But I digress. There is nothing, absolutely nothing, wrong with being a moderate and being willing to compromise. It does not mean that you have no values, no beliefs worth fighting for-- rather it acknowledges that no one philosophy has all the answers and that, on a practical level, governing people actually requires input from many sources. Moderation in all things, Aristotle tells us, and those words still resonate through the milleniums between then and now precisely because extremism tends to become a closed feedback loop where outside stimuli is no longer allowed. An echo chamber of the same mantra repeated over and over to people who already know it by heart. This is the problem with blogs-- I love the blogosphere and generally find it to be a wonderful and informative tool, but by its very nature it tends to polarize both issues and people.

Being a die-hard liberal (hey there TC!) or stern and unforgiving conservative (how ya' doin', John?) is easy-- you can reflexively dismiss anything the other side says. Being a moderate, where you need to weigh, evaluate and analysis divergent opinions in a constantly changing political, economic and cultural environment is hard. Being willing to admit that you might be wrong, or that your convictions on one particular issue may need to be compromised in order to gain what you wish on a different issue is hard. Holding the line on all issues, even if it means that none of them will actually gain the ground that you desire, is easy-- and ultimately less productive.

This is my call then-- moderates, independents, libertarians and free-thinking folks of all types: Be proud of your independence! Do not let hard-core liberals and hard-core conservatives convince you that you are just wishy-washy mamby-pambies-- nothing could be farther from the truth! To weigh, to judge, to consider multiple perspectives and, ultimately, to come to your own conclusions is not only harder, it also better. Better for you, better for those around you, and better for your community, your state, your country and your world.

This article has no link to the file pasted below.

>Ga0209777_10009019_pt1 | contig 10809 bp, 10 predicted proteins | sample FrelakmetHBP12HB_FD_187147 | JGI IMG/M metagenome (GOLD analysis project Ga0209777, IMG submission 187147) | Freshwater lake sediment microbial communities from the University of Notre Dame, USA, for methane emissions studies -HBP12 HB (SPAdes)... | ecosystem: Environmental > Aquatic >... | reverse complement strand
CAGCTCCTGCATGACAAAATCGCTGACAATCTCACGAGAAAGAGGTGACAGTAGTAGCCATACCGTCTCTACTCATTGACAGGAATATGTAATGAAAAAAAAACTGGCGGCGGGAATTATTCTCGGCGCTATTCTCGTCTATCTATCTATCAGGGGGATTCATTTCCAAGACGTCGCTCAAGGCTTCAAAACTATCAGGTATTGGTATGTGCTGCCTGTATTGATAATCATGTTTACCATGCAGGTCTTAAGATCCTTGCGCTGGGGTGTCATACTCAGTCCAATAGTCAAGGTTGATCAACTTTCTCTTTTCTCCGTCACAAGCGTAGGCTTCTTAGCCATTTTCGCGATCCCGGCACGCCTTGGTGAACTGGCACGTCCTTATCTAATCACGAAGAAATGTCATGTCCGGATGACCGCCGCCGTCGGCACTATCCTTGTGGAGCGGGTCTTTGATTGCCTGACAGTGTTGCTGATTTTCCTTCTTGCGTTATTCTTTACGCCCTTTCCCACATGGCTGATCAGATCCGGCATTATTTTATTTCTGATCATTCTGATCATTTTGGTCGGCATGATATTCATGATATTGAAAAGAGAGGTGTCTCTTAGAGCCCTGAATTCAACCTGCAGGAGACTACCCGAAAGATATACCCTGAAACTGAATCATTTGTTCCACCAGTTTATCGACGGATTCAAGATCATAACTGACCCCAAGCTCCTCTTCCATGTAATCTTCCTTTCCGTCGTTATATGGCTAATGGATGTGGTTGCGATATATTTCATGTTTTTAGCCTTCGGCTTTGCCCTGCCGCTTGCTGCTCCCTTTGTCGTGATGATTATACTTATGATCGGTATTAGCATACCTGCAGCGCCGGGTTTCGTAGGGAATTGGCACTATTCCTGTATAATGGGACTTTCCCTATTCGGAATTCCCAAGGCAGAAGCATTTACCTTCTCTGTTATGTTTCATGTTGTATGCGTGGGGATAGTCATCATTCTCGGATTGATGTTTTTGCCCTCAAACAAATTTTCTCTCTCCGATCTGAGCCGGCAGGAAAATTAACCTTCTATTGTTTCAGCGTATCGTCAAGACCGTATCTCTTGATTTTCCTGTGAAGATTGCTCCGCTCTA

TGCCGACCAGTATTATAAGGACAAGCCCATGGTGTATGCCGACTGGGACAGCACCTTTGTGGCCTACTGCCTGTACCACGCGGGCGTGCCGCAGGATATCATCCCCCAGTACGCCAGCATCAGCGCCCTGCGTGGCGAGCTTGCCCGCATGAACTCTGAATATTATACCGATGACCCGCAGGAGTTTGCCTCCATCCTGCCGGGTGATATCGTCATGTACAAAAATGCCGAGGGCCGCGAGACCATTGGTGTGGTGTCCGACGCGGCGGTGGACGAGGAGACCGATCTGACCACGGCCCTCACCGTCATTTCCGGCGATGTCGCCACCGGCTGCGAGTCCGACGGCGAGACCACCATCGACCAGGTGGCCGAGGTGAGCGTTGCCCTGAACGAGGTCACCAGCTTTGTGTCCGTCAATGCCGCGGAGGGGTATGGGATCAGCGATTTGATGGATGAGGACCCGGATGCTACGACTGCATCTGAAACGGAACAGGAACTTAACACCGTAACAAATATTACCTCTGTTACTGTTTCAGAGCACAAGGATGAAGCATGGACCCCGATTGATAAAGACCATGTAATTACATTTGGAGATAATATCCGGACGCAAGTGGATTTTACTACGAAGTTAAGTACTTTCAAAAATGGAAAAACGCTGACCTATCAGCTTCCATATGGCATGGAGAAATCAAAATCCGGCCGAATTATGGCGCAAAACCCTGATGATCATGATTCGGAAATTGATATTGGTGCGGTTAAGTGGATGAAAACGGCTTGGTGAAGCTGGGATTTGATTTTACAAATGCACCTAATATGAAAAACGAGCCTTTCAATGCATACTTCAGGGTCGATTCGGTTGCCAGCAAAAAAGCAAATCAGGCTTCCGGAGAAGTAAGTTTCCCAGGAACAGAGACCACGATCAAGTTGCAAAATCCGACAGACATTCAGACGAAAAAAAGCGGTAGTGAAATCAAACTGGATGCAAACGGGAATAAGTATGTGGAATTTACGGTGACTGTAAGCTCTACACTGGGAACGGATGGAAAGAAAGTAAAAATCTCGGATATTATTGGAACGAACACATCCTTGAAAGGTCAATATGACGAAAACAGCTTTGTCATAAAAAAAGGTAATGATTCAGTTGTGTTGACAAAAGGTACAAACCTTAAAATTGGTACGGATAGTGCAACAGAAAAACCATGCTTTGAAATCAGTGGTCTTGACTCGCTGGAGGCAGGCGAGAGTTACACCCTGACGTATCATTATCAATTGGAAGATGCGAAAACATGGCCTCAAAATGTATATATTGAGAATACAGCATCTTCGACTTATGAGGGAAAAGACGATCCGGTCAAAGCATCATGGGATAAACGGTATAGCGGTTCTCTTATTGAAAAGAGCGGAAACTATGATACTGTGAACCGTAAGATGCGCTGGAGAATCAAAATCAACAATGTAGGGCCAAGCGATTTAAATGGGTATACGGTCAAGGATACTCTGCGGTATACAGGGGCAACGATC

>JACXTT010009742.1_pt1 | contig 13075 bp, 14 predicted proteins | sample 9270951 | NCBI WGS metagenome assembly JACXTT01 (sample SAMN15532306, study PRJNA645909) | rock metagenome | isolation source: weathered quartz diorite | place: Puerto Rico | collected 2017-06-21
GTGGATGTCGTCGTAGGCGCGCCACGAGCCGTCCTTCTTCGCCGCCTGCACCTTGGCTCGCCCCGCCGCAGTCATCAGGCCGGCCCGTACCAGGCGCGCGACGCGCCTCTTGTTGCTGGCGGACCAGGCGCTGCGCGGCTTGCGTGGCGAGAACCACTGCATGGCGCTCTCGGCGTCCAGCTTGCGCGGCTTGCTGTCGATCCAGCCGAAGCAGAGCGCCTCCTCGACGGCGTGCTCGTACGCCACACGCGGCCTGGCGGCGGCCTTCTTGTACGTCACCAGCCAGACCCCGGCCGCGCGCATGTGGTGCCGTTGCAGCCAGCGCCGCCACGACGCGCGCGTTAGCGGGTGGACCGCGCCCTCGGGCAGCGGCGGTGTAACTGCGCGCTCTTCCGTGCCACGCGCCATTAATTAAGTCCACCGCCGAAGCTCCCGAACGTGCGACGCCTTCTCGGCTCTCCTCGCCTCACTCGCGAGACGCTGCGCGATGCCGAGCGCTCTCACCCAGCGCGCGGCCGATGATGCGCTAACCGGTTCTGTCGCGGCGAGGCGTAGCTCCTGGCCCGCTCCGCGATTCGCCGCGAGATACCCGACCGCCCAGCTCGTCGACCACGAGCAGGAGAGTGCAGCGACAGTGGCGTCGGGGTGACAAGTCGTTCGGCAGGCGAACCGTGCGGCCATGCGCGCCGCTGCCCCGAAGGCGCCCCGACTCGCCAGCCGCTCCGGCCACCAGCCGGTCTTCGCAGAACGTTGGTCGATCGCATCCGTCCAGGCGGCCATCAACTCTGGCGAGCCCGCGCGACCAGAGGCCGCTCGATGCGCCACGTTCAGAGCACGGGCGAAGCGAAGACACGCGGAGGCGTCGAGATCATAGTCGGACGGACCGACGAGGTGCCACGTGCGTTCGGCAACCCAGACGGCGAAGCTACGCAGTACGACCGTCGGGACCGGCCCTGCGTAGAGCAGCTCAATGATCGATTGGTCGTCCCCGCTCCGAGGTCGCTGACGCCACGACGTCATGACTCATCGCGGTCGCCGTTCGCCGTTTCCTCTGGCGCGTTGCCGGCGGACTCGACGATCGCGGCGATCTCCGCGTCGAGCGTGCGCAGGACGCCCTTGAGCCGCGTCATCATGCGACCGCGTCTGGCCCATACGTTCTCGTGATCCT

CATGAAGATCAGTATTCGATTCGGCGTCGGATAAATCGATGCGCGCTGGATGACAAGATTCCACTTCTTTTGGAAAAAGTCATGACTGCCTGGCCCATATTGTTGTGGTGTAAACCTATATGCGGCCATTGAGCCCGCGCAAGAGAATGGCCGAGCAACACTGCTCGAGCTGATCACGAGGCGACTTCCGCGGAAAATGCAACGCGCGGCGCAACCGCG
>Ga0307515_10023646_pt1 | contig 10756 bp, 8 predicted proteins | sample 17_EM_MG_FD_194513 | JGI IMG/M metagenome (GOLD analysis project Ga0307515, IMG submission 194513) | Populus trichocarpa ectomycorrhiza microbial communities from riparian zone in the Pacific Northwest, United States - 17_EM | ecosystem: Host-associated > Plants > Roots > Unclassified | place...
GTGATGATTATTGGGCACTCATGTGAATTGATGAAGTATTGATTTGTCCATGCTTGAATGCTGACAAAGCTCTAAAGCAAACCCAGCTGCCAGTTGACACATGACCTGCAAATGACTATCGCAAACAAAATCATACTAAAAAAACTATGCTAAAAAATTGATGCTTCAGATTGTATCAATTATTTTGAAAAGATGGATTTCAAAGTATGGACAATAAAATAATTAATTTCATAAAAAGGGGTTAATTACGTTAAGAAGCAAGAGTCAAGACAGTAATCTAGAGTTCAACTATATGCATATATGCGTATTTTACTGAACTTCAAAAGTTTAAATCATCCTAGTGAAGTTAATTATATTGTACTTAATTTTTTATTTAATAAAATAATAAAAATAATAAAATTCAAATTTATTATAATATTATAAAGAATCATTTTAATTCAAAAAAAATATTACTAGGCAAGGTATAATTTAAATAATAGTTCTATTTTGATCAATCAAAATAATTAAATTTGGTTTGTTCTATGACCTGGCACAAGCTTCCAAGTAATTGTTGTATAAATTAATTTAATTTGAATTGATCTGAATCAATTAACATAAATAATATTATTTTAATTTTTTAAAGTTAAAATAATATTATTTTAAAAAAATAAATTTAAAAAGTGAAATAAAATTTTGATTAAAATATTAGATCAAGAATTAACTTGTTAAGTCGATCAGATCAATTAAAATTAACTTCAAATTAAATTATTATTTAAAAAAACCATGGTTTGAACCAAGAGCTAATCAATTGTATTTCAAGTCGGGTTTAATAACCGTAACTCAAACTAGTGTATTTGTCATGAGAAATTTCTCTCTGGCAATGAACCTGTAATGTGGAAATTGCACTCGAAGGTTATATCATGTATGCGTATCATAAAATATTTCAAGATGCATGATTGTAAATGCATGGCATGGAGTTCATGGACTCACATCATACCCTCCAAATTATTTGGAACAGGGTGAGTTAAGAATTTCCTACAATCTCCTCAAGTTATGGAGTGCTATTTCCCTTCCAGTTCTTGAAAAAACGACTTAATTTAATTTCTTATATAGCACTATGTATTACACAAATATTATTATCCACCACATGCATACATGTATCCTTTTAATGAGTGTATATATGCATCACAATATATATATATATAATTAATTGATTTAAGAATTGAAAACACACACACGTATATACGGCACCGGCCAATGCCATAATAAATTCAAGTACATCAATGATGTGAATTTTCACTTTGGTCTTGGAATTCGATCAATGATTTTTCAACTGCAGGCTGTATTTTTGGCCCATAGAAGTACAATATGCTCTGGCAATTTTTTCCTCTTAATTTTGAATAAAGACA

Compromise is not a dirty word, my friends, and yes, I would love it if some of the people who are uncomfortable on the extremes wanted to join us in the middle.

Moderates UNITE!


Some good points, Nick. I haven't commented in a while, but I have been reading. I think you should refine your point a little more. For example, it is absolutely wrong to exterminate Jews. However, during WWII, I think it was acceptable to hold this view and take certain actions that would only save a few Jews, like Oskar Schindler did. You don't compromise on the principle, but if all you can do is vindicate a portion of that principle, you do it.

I don't have a problem with compromising in general, but to compromise is not itself the goal. Some moderates I see as worshiping compromise for its own sake. In which case, the wisdom of Solomon would be totally lost on them -- they really would have preferred to have seen the baby cut in two.
Greg! Glad to know you still check in. You're absolutely right, compromising for the sake of compromising is silly and counter-productive. But there are so many issues out there where neither side will give an inch, and instead simply villifies those that disagree with them.

The two things that really bug me are when politicians actually propose commons sense, smart legislation-- like Coburn's anti-pork amendment-- and it gets shot down, and the fact that instead of arguing policy and cost/benefits, politicians now seem to make everything personal and, 98.4356% of the time, negative.
As regards politics, perhaps you would care to share with us who you think is an extremist, and who is a moderate? I doist think that the moderate list will be a mear trickle.
It's not so much that there are lots of extremists as it is that compromise with members of the other party seems to be viewed with great disdain these days. I think there are a lot more moderates out there, folks willing to search for common ground, but they are getting shouted down and denounced by the extremists in both politics and the media if they don't tow the party line-- whichever line that may be.

And, of course, few, if any, politicians are on the extreme edges of ALL issues-- but it seems the extremes get the publicity, while compromises like the recent one on judicial filibusters, are decried on both sides as "giving in." That and the personalization of attack politics.